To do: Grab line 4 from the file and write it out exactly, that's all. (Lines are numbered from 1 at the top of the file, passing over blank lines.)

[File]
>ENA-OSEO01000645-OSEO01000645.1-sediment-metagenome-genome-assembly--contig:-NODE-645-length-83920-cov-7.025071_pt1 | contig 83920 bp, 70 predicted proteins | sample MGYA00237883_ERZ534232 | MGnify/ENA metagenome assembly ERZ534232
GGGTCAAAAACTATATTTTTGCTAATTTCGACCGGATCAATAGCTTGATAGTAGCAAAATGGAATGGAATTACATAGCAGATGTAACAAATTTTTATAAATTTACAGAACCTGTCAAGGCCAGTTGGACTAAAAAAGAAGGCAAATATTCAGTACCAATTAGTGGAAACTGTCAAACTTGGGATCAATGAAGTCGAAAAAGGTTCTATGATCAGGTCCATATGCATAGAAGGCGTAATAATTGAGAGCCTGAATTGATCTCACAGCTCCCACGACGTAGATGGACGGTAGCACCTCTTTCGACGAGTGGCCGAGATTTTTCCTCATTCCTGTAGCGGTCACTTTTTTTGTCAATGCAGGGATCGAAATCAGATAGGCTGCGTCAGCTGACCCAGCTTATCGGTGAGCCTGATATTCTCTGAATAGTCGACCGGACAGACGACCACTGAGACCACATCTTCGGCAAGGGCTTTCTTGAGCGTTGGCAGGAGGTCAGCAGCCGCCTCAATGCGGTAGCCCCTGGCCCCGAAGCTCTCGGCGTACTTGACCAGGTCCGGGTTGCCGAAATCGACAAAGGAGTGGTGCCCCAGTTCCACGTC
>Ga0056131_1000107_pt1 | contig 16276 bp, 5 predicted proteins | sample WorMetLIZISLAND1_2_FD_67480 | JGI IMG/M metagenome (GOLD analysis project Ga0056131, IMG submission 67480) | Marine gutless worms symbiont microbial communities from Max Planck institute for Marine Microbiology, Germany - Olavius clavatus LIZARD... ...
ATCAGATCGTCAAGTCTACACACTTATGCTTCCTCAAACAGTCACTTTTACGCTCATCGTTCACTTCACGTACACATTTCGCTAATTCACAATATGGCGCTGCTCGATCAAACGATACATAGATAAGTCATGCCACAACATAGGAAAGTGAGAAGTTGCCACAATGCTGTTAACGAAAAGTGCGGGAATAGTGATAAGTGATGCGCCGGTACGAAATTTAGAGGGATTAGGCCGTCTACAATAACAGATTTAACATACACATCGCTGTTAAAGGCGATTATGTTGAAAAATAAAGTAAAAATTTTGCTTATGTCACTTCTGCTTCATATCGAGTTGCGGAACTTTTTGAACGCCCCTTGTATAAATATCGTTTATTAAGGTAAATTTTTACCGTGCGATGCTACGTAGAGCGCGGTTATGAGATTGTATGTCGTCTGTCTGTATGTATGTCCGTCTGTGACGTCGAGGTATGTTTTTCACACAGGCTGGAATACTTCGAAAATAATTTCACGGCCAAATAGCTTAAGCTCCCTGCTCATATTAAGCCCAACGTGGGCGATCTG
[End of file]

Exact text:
ATCAGATCGTCAAGTCTACACACTTATGCTTCCTCAAACAGTCACTTTTACGCTCATCGTTCACTTCACGTACACATTTCGCTAATTCACAATATGGCGCTGCTCGATCAAACGATACATAGATAAGTCATGCCACAACATAGGAAAGTGAGAAGTTGCCACAATGCTGTTAACGAAAAGTGCGGGAATAGTGATAAGTGATGCGCCGGTACGAAATTTAGAGGGATTAGGCCGTCTACAATAACAGATTTAACATACACATCGCTGTTAAAGGCGATTATGTTGAAAAATAAAGTAAAAATTTTGCTTATGTCACTTCTGCTTCATATCGAGTTGCGGAACTTTTTGAACGCCCCTTGTATAAATATCGTTTATTAAGGTAAATTTTTACCGTGCGATGCTACGTAGAGCGCGGTTATGAGATTGTATGTCGTCTGTCTGTATGTATGTCCGTCTGTGACGTCGAGGTATGTTTTTCACACAGGCTGGAATACTTCGAAAATAATTTCACGGCCAAATAGCTTAAGCTCCCTGCTCATATTAAGCCCAACGTGGGCGATCTG